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Klee Goes to Hollywood - Clifford Odets and His Favorite Artist

Okuda, Osamu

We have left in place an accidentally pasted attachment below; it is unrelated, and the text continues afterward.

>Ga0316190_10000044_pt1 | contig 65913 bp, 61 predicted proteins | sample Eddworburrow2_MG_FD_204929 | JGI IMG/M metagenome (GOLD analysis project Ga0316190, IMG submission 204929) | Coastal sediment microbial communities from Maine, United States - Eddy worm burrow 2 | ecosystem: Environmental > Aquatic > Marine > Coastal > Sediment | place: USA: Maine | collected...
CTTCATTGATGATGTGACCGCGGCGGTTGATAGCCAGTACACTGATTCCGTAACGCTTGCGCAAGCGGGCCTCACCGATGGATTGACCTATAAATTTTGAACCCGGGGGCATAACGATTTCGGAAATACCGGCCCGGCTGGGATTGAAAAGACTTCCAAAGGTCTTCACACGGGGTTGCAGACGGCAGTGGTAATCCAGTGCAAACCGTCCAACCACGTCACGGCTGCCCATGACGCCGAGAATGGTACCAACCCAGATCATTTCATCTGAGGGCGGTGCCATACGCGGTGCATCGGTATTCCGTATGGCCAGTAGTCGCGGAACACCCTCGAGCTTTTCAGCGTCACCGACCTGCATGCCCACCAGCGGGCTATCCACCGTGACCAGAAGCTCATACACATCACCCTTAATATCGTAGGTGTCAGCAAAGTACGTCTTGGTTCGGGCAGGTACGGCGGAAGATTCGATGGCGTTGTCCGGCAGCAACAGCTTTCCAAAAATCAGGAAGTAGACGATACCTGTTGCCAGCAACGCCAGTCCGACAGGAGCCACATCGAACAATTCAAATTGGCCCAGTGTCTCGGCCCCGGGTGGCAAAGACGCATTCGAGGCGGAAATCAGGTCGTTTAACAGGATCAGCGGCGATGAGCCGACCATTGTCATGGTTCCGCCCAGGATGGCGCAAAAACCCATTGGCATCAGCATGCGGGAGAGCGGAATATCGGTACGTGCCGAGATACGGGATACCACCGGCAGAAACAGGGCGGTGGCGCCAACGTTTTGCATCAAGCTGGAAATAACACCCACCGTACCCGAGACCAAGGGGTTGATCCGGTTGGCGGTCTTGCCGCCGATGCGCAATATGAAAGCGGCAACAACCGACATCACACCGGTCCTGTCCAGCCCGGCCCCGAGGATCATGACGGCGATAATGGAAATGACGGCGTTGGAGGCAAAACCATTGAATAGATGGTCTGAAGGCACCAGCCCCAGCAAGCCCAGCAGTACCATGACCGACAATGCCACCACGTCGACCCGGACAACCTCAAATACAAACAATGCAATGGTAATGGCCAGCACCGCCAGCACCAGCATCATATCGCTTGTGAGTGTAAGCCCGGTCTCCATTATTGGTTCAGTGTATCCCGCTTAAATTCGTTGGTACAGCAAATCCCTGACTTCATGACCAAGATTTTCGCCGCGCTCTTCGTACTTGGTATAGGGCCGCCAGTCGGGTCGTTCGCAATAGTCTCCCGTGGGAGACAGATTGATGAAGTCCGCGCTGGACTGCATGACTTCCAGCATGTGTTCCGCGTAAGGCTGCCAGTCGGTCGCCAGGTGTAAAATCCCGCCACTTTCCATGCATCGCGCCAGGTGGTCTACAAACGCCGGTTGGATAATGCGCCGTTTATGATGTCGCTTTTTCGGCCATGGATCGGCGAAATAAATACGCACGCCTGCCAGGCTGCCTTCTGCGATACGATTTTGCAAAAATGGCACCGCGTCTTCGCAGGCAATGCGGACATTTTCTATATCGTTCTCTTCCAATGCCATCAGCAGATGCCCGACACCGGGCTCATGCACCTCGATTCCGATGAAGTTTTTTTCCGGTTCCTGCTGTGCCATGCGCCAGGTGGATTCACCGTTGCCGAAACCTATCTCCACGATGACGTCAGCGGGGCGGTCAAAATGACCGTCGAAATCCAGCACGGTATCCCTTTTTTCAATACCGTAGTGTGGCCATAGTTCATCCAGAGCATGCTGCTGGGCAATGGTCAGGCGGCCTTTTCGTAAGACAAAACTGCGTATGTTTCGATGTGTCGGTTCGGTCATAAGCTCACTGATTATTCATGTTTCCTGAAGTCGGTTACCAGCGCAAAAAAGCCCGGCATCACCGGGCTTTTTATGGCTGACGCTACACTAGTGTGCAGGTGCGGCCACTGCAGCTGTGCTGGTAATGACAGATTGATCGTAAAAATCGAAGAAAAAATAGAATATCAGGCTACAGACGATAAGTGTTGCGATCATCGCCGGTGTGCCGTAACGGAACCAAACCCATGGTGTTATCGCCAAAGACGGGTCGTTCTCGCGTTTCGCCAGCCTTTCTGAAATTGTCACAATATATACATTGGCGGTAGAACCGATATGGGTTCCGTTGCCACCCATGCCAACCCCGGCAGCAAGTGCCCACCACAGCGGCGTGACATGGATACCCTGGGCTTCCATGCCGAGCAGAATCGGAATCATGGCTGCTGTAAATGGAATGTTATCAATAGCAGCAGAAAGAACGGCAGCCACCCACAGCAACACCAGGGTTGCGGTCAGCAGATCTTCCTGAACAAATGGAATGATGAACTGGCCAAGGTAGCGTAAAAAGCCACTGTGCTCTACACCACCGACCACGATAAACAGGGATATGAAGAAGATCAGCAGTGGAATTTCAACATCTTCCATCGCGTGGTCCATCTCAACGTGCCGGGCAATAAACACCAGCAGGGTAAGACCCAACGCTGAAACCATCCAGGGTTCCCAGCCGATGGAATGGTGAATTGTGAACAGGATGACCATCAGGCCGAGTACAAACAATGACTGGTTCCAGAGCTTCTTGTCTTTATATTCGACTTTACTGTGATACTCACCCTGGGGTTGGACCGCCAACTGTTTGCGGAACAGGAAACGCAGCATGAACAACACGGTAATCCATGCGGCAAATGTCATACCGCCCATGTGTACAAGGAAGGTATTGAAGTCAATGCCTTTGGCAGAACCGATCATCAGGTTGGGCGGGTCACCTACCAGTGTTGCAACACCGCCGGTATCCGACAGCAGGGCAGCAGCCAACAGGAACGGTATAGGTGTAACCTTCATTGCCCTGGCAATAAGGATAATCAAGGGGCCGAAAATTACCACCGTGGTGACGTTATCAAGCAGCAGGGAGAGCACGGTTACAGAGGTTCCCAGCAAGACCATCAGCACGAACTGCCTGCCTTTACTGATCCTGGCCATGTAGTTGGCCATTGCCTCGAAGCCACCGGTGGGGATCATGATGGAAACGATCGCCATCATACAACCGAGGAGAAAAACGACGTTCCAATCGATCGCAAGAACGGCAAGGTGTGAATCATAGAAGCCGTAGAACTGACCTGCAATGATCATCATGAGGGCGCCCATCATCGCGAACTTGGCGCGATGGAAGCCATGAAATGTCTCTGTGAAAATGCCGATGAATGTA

It’s fairly well known that American dramatist and scriptwriter Clifford Odets (1906-1963) collected many artworks by Paul Klee shortly after World War II. A photograph taken in 1951 showing Odets in his study next to a wall covered with closely hung Klee works offers particularly important historical documentation of the reception that Klee’s works received in the United States and has often appeared in essays and catalogues focusing on that theme However, very little research has been conducted on how Odets built his Klee collection or what specific works it included. In fall of last year, I started investigating the many unknown aspects of Odets’ Klee collection as part of an editing project for a digital edition of Klee’s oeuvre. In the process, I began to feel it was necessary not just to reconstruct Odets’ collection, but to understand it in terms of his work as a dramatist and the historical conditions in which he lived. This article is an interim report on the progress I’ve made thus far. 

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